Nuts and Bolts Admin Story: SELinux Policies Lead image: Lead Image © Agustin Paz,
Lead Image © Agustin Paz,

Setting up SELinux policies

Save the Kittens

Writing custom SELinux policy modules is not hard with some basic knowledge of SELinux. We show you how to distribute those modules to all the machines in your own system landscape. By Thorsten Scherf

Following a public appeal [1], you should not resolve problems with SELinux by simply disabling the security mechanism. A better approach is to analyze the problem and write an appropriate ruleset. This approach is also recommended if you want to place your own program under the SELinux shield. Again, some analysis of the application is necessary before you set about developing an appropriate policy.

For the first of these cases, it makes sense to run ausearch and audit2allow to analyze the SELinux-related problems that occur in an application and then to bundle the necessary rulesets into your own policy module. Depending on the nature of the problem, the existing policy for the application might contain a bug. In this case, you should file a bug report with the appropriate policy distributor. In the short term, of course, you can fix the problem using your own policy module, but that would be like advocating reinvention of the wheel.

My Policies

The second case, in which no policy yet exists for the application, requires some extra work. To begin, you need to design a suitable framework for the new policy. You can do this manually or with the aid of a tool, such as sepolgen. In an iterative process, the policy then needs to be optimized. The topic of policy development is well beyond the scope of this article, however, especially considering that plenty of literature exists on the subject [2]. Instead, I will be looking at the options for distributing a new policy.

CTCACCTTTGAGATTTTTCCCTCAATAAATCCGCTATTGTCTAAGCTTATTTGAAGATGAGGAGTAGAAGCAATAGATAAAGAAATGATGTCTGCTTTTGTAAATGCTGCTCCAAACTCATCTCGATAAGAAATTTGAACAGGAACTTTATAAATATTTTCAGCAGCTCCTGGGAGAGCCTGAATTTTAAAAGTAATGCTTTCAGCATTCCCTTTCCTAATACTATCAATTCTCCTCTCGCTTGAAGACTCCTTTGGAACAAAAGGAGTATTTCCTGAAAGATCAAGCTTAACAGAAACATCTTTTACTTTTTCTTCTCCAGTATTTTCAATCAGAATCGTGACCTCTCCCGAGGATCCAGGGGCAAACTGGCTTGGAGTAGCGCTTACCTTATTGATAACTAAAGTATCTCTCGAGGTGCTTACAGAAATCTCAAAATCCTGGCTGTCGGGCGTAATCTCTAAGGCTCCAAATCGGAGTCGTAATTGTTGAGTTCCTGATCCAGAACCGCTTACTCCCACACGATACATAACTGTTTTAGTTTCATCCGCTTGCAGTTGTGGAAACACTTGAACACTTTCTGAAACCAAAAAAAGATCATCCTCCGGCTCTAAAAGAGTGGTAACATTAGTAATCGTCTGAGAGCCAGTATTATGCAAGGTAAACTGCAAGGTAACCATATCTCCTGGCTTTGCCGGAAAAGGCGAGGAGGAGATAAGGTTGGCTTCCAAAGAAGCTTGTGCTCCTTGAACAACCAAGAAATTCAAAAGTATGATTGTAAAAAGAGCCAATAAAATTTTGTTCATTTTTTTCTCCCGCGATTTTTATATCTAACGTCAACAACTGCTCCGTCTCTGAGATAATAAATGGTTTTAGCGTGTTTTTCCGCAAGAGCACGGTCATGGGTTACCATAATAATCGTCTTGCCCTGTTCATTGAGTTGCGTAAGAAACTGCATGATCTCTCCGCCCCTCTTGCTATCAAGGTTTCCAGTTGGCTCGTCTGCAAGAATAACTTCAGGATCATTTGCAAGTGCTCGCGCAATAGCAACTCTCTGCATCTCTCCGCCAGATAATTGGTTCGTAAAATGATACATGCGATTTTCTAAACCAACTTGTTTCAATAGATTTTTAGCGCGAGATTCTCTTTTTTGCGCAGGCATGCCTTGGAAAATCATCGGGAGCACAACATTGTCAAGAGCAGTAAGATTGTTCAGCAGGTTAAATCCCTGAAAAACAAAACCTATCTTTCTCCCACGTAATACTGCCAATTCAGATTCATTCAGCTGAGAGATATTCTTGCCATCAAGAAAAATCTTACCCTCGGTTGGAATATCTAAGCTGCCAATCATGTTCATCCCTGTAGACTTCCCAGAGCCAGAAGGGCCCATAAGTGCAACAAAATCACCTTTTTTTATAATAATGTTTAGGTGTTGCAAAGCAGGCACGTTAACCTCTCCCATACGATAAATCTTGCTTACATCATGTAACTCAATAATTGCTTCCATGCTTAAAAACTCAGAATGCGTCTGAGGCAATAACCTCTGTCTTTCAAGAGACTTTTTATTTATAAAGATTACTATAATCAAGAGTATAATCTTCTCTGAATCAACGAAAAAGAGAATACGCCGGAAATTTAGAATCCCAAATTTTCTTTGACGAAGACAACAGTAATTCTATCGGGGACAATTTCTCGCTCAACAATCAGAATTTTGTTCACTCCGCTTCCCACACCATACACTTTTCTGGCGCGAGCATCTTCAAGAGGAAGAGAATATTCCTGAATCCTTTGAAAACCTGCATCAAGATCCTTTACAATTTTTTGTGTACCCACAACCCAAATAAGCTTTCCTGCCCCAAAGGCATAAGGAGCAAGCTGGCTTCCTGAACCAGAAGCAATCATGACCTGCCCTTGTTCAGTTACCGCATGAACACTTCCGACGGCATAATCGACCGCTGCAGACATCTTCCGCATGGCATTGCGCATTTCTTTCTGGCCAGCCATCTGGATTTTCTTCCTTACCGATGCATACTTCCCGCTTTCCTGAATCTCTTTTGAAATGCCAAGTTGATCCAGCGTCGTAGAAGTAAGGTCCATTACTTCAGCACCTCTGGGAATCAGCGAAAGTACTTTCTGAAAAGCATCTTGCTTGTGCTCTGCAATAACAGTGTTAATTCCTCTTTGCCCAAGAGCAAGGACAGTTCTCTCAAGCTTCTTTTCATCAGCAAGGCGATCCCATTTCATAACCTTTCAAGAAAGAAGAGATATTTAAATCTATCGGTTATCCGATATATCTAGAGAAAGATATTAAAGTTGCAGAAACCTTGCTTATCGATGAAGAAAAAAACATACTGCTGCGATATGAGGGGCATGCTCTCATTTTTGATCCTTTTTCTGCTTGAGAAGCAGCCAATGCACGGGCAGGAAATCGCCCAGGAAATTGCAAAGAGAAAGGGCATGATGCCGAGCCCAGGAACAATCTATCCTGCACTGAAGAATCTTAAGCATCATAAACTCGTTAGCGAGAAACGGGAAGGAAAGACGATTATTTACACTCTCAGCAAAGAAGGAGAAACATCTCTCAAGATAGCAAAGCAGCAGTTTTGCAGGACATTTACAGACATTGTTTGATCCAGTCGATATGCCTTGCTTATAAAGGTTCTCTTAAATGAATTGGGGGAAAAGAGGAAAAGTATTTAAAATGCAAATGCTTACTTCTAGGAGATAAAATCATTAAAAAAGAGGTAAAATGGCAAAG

In both of the cases I've mentioned, the development process results in a new policy package. The package uses a binary format and must be loaded into the kernel security server on the target systems using semodule. A global policy file is composed from all the active modules and a basic policy and is then loaded into the security server. This process is transparent for the user who only needs to load the module to enable the changes defined in it.

On a Fedora system, the existing SELinux policy modules reside in the directory /usr/share/selinux/targeted/. If you are using the MLS policy, instead of the usual targeted policy, its modules are, of course, located in the /usr/share/selinux/mls/ directory. If you look closely at the size of the modules, you can see that the base module is by far the largest, weighing in at more than 200KB.

When a module is loaded, it is copied to /etc/selinux/targeted/modules/active/modules/. When the system is rebooted, the modules in this directory are reloaded into the kernel. The above-mentioned global policy, which is composed of the individual modules, resides in the /etc/selinux/targeted/policy/ directory. You can see from the file's Modify timestamp that it changes whenever a module is loaded or unloaded.

The process for generating the new file, and then uploading the modified version to the security server kernel, looks like this:

If this process needs to take place on a large number of systems, copying the binary policy file multiple times and loading it manually is very inconvenient. Instead, the modules should be implemented as RPM packages on the systems. This method gives you a clean approach to installing and uninstalling modules and also offers the advantage of versioning.